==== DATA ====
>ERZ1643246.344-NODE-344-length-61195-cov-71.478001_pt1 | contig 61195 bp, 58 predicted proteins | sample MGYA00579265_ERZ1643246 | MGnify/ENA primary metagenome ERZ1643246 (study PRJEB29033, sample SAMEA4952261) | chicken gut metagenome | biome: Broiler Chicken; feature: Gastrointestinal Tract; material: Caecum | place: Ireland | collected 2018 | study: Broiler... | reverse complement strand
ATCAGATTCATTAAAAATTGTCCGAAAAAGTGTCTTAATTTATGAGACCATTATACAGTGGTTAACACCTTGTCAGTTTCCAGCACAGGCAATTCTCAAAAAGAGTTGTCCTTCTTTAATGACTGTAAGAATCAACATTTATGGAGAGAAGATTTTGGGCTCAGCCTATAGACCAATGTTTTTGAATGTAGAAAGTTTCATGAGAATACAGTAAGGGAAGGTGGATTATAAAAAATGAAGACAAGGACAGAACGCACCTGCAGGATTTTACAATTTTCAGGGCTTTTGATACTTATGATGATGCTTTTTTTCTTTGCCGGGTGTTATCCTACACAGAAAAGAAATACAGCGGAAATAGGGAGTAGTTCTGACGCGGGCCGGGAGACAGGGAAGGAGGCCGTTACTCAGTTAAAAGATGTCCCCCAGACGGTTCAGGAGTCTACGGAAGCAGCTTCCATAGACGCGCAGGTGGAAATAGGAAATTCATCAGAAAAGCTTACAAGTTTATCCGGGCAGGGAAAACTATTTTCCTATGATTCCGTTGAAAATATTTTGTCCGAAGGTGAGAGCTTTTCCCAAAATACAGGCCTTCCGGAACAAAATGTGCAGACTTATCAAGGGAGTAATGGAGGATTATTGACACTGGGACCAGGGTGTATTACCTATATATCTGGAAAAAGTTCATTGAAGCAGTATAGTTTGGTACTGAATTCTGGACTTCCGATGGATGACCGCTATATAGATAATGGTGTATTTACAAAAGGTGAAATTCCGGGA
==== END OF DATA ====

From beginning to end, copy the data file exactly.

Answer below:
>ERZ1643246.344-NODE-344-length-61195-cov-71.478001_pt1 | contig 61195 bp, 58 predicted proteins | sample MGYA00579265_ERZ1643246 | MGnify/ENA primary metagenome ERZ1643246 (study PRJEB29033, sample SAMEA4952261) | chicken gut metagenome | biome: Broiler Chicken; feature: Gastrointestinal Tract; material: Caecum | place: Ireland | collected 2018 | study: Broiler... | reverse complement strand
ATCAGATTCATTAAAAATTGTCCGAAAAAGTGTCTTAATTTATGAGACCATTATACAGTGGTTAACACCTTGTCAGTTTCCAGCACAGGCAATTCTCAAAAAGAGTTGTCCTTCTTTAATGACTGTAAGAATCAACATTTATGGAGAGAAGATTTTGGGCTCAGCCTATAGACCAATGTTTTTGAATGTAGAAAGTTTCATGAGAATACAGTAAGGGAAGGTGGATTATAAAAAATGAAGACAAGGACAGAACGCACCTGCAGGATTTTACAATTTTCAGGGCTTTTGATACTTATGATGATGCTTTTTTTCTTTGCCGGGTGTTATCCTACACAGAAAAGAAATACAGCGGAAATAGGGAGTAGTTCTGACGCGGGCCGGGAGACAGGGAAGGAGGCCGTTACTCAGTTAAAAGATGTCCCCCAGACGGTTCAGGAGTCTACGGAAGCAGCTTCCATAGACGCGCAGGTGGAAATAGGAAATTCATCAGAAAAGCTTACAAGTTTATCCGGGCAGGGAAAACTATTTTCCTATGATTCCGTTGAAAATATTTTGTCCGAAGGTGAGAGCTTTTCCCAAAATACAGGCCTTCCGGAACAAAATGTGCAGACTTATCAAGGGAGTAATGGAGGATTATTGACACTGGGACCAGGGTGTATTACCTATATATCTGGAAAAAGTTCATTGAAGCAGTATAGTTTGGTACTGAATTCTGGACTTCCGATGGATGACCGCTATATAGATAATGGTGTATTTACAAAAGGTGAAATTCCGGGA